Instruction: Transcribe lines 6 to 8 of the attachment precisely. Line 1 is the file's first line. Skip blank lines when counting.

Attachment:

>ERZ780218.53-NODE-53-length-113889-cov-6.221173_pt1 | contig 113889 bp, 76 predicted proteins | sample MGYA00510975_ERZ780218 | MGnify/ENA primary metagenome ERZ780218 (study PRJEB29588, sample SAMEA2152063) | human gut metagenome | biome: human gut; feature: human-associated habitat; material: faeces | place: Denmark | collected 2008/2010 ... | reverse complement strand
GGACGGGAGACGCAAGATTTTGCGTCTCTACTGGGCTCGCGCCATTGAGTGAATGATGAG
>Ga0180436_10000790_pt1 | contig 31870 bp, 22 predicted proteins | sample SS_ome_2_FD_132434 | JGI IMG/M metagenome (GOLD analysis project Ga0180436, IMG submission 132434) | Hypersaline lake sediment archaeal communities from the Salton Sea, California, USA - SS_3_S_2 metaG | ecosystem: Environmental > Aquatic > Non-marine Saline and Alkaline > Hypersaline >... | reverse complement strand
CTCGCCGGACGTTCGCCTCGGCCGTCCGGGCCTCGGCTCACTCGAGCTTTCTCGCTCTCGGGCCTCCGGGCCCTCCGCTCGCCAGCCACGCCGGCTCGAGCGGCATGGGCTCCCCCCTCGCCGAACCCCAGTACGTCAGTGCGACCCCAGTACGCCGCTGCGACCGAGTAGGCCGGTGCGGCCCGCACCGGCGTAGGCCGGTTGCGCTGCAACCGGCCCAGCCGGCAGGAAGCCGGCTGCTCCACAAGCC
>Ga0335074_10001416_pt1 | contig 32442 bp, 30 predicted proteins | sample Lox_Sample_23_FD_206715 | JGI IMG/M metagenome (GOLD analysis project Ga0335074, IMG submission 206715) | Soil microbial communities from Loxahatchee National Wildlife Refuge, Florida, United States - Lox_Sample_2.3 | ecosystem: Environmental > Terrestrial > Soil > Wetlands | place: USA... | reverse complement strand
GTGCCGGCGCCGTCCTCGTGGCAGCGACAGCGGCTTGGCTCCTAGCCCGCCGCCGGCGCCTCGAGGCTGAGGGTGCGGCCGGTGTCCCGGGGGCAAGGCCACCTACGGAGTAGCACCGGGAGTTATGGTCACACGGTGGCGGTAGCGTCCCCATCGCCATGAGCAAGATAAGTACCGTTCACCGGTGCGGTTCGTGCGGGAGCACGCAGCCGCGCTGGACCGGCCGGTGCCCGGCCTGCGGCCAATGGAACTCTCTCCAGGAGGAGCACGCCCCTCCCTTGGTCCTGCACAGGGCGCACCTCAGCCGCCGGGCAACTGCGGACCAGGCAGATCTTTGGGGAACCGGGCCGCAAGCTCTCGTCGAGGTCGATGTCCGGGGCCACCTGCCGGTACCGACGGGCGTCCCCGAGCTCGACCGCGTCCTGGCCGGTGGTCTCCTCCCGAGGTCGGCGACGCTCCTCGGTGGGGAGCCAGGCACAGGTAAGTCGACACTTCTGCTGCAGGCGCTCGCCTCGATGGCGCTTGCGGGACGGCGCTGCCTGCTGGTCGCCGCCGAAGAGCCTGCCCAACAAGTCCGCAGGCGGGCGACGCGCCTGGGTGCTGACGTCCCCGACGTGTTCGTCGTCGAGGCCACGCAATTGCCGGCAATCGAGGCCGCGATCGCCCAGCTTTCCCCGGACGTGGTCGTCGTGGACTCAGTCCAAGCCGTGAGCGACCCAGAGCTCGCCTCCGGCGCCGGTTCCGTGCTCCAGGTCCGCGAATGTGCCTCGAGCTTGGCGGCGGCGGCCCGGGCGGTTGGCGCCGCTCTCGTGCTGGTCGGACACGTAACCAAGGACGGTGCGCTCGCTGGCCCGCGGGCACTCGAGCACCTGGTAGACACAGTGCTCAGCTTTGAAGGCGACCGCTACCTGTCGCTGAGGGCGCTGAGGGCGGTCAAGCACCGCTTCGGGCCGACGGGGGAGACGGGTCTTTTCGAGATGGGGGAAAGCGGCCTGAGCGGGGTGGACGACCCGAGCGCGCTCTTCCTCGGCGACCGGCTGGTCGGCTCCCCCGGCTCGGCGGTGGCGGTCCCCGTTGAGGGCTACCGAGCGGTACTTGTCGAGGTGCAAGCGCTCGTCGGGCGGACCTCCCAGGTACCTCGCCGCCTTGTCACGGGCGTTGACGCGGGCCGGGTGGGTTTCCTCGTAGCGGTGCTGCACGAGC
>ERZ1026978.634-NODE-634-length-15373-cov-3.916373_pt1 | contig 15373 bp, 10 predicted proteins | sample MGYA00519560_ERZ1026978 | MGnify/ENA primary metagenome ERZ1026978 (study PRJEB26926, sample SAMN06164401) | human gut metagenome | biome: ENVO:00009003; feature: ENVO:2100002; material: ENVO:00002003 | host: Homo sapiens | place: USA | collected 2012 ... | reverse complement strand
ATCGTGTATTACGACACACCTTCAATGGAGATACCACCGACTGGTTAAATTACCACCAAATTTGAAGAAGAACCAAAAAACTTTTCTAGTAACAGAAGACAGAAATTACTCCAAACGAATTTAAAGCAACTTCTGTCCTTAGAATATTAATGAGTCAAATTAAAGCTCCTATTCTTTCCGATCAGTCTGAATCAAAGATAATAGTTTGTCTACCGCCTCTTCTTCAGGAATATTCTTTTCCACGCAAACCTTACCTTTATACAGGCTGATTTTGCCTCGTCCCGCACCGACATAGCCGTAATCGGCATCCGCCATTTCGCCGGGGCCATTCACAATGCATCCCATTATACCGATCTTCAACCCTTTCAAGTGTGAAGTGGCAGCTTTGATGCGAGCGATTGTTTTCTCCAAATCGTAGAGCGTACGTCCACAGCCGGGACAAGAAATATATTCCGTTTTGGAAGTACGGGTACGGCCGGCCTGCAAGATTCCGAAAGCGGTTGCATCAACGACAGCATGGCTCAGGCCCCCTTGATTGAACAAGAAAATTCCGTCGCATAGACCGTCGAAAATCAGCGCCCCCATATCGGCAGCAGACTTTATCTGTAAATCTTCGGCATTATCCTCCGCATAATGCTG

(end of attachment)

GTGCCGGCGCCGTCCTCGTGGCAGCGACAGCGGCTTGGCTCCTAGCCCGCCGCCGGCGCCTCGAGGCTGAGGGTGCGGCCGGTGTCCCGGGGGCAAGGCCACCTACGGAGTAGCACCGGGAGTTATGGTCACACGGTGGCGGTAGCGTCCCCATCGCCATGAGCAAGATAAGTACCGTTCACCGGTGCGGTTCGTGCGGGAGCACGCAGCCGCGCTGGACCGGCCGGTGCCCGGCCTGCGGCCAATGGAACTCTCTCCAGGAGGAGCACGCCCCTCCCTTGGTCCTGCACAGGGCGCACCTCAGCCGCCGGGCAACTGCGGACCAGGCAGATCTTTGGGGAACCGGGCCGCAAGCTCTCGTCGAGGTCGATGTCCGGGGCCACCTGCCGGTACCGACGGGCGTCCCCGAGCTCGACCGCGTCCTGGCCGGTGGTCTCCTCCCGAGGTCGGCGACGCTCCTCGGTGGGGAGCCAGGCACAGGTAAGTCGACACTTCTGCTGCAGGCGCTCGCCTCGATGGCGCTTGCGGGACGGCGCTGCCTGCTGGTCGCCGCCGAAGAGCCTGCCCAACAAGTCCGCAGGCGGGCGACGCGCCTGGGTGCTGACGTCCCCGACGTGTTCGTCGTCGAGGCCACGCAATTGCCGGCAATCGAGGCCGCGATCGCCCAGCTTTCCCCGGACGTGGTCGTCGTGGACTCAGTCCAAGCCGTGAGCGACCCAGAGCTCGCCTCCGGCGCCGGTTCCGTGCTCCAGGTCCGCGAATGTGCCTCGAGCTTGGCGGCGGCGGCCCGGGCGGTTGGCGCCGCTCTCGTGCTGGTCGGACACGTAACCAAGGACGGTGCGCTCGCTGGCCCGCGGGCACTCGAGCACCTGGTAGACACAGTGCTCAGCTTTGAAGGCGACCGCTACCTGTCGCTGAGGGCGCTGAGGGCGGTCAAGCACCGCTTCGGGCCGACGGGGGAGACGGGTCTTTTCGAGATGGGGGAAAGCGGCCTGAGCGGGGTGGACGACCCGAGCGCGCTCTTCCTCGGCGACCGGCTGGTCGGCTCCCCCGGCTCGGCGGTGGCGGTCCCCGTTGAGGGCTACCGAGCGGTACTTGTCGAGGTGCAAGCGCTCGTCGGGCGGACCTCCCAGGTACCTCGCCGCCTTGTCACGGGCGTTGACGCGGGCCGGGTGGGTTTCCTCGTAGCGGTGCTGCACGAGC
>ERZ1026978.634-NODE-634-length-15373-cov-3.916373_pt1 | contig 15373 bp, 10 predicted proteins | sample MGYA00519560_ERZ1026978 | MGnify/ENA primary metagenome ERZ1026978 (study PRJEB26926, sample SAMN06164401) | human gut metagenome | biome: ENVO:00009003; feature: ENVO:2100002; material: ENVO:00002003 | host: Homo sapiens | place: USA | collected 2012 ... | reverse complement strand
ATCGTGTATTACGACACACCTTCAATGGAGATACCACCGACTGGTTAAATTACCACCAAATTTGAAGAAGAACCAAAAAACTTTTCTAGTAACAGAAGACAGAAATTACTCCAAACGAATTTAAAGCAACTTCTGTCCTTAGAATATTAATGAGTCAAATTAAAGCTCCTATTCTTTCCGATCAGTCTGAATCAAAGATAATAGTTTGTCTACCGCCTCTTCTTCAGGAATATTCTTTTCCACGCAAACCTTACCTTTATACAGGCTGATTTTGCCTCGTCCCGCACCGACATAGCCGTAATCGGCATCCGCCATTTCGCCGGGGCCATTCACAATGCATCCCATTATACCGATCTTCAACCCTTTCAAGTGTGAAGTGGCAGCTTTGATGCGAGCGATTGTTTTCTCCAAATCGTAGAGCGTACGTCCACAGCCGGGACAAGAAATATATTCCGTTTTGGAAGTACGGGTACGGCCGGCCTGCAAGATTCCGAAAGCGGTTGCATCAACGACAGCATGGCTCAGGCCCCCTTGATTGAACAAGAAAATTCCGTCGCATAGACCGTCGAAAATCAGCGCCCCCATATCGGCAGCAGACTTTATCTGTAAATCTTCGGCATTATCCTCCGCATAATGCTG